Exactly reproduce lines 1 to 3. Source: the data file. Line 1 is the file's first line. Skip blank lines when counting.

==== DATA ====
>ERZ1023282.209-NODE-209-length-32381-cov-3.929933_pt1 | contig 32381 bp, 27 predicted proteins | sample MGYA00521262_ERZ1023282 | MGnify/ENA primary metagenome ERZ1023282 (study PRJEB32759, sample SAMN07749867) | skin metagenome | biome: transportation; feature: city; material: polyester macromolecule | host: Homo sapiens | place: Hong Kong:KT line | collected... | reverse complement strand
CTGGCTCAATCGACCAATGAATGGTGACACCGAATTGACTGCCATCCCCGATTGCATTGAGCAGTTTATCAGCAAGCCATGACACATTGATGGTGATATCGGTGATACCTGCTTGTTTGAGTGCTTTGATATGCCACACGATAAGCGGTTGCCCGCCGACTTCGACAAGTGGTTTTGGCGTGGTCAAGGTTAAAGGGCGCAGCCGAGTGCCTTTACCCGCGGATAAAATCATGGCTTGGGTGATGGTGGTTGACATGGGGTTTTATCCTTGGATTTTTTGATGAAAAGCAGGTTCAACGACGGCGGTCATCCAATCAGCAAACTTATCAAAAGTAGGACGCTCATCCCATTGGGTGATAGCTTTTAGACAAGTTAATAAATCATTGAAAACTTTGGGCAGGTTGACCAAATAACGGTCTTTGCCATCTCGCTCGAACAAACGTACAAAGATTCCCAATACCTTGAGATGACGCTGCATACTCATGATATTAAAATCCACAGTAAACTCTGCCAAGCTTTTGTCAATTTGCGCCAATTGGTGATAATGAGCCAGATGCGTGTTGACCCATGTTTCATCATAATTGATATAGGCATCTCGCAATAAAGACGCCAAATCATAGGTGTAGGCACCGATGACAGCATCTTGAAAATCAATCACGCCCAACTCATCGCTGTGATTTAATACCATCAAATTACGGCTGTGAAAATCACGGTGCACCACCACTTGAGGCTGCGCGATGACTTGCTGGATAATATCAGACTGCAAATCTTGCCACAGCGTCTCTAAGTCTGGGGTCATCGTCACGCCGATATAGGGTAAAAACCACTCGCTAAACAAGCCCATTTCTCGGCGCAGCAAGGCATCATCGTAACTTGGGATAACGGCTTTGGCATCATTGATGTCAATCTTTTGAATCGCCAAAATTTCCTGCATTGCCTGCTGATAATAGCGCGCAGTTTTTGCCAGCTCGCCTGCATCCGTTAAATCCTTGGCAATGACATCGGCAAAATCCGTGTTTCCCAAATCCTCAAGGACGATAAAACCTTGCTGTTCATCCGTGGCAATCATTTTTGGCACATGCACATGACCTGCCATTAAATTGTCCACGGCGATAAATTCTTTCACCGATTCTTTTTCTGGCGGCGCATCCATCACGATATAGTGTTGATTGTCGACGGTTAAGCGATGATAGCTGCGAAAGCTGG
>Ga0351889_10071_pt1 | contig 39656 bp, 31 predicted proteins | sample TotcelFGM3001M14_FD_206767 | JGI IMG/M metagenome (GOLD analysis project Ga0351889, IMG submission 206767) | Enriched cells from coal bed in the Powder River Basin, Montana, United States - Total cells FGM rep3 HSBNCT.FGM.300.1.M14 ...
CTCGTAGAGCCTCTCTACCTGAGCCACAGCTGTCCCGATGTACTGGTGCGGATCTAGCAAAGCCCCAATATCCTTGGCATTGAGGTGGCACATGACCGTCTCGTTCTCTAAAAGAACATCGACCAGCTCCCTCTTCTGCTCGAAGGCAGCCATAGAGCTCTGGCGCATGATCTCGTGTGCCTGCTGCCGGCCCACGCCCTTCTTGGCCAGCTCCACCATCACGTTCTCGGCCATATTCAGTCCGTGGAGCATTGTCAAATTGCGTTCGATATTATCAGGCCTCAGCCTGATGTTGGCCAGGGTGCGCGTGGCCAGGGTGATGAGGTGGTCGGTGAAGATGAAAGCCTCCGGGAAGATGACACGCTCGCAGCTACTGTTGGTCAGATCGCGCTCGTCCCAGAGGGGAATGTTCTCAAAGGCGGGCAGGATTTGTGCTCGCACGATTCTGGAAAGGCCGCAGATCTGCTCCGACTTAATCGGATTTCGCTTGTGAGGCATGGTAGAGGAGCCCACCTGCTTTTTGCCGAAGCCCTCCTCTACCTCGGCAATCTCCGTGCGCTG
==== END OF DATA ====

>ERZ1023282.209-NODE-209-length-32381-cov-3.929933_pt1 | contig 32381 bp, 27 predicted proteins | sample MGYA00521262_ERZ1023282 | MGnify/ENA primary metagenome ERZ1023282 (study PRJEB32759, sample SAMN07749867) | skin metagenome | biome: transportation; feature: city; material: polyester macromolecule | host: Homo sapiens | place: Hong Kong:KT line | collected... | reverse complement strand
CTGGCTCAATCGACCAATGAATGGTGACACCGAATTGACTGCCATCCCCGATTGCATTGAGCAGTTTATCAGCAAGCCATGACACATTGATGGTGATATCGGTGATACCTGCTTGTTTGAGTGCTTTGATATGCCACACGATAAGCGGTTGCCCGCCGACTTCGACAAGTGGTTTTGGCGTGGTCAAGGTTAAAGGGCGCAGCCGAGTGCCTTTACCCGCGGATAAAATCATGGCTTGGGTGATGGTGGTTGACATGGGGTTTTATCCTTGGATTTTTTGATGAAAAGCAGGTTCAACGACGGCGGTCATCCAATCAGCAAACTTATCAAAAGTAGGACGCTCATCCCATTGGGTGATAGCTTTTAGACAAGTTAATAAATCATTGAAAACTTTGGGCAGGTTGACCAAATAACGGTCTTTGCCATCTCGCTCGAACAAACGTACAAAGATTCCCAATACCTTGAGATGACGCTGCATACTCATGATATTAAAATCCACAGTAAACTCTGCCAAGCTTTTGTCAATTTGCGCCAATTGGTGATAATGAGCCAGATGCGTGTTGACCCATGTTTCATCATAATTGATATAGGCATCTCGCAATAAAGACGCCAAATCATAGGTGTAGGCACCGATGACAGCATCTTGAAAATCAATCACGCCCAACTCATCGCTGTGATTTAATACCATCAAATTACGGCTGTGAAAATCACGGTGCACCACCACTTGAGGCTGCGCGATGACTTGCTGGATAATATCAGACTGCAAATCTTGCCACAGCGTCTCTAAGTCTGGGGTCATCGTCACGCCGATATAGGGTAAAAACCACTCGCTAAACAAGCCCATTTCTCGGCGCAGCAAGGCATCATCGTAACTTGGGATAACGGCTTTGGCATCATTGATGTCAATCTTTTGAATCGCCAAAATTTCCTGCATTGCCTGCTGATAATAGCGCGCAGTTTTTGCCAGCTCGCCTGCATCCGTTAAATCCTTGGCAATGACATCGGCAAAATCCGTGTTTCCCAAATCCTCAAGGACGATAAAACCTTGCTGTTCATCCGTGGCAATCATTTTTGGCACATGCACATGACCTGCCATTAAATTGTCCACGGCGATAAATTCTTTCACCGATTCTTTTTCTGGCGGCGCATCCATCACGATATAGTGTTGATTGTCGACGGTTAAGCGATGATAGCTGCGAAAGCTGG
>Ga0351889_10071_pt1 | contig 39656 bp, 31 predicted proteins | sample TotcelFGM3001M14_FD_206767 | JGI IMG/M metagenome (GOLD analysis project Ga0351889, IMG submission 206767) | Enriched cells from coal bed in the Powder River Basin, Montana, United States - Total cells FGM rep3 HSBNCT.FGM.300.1.M14 ...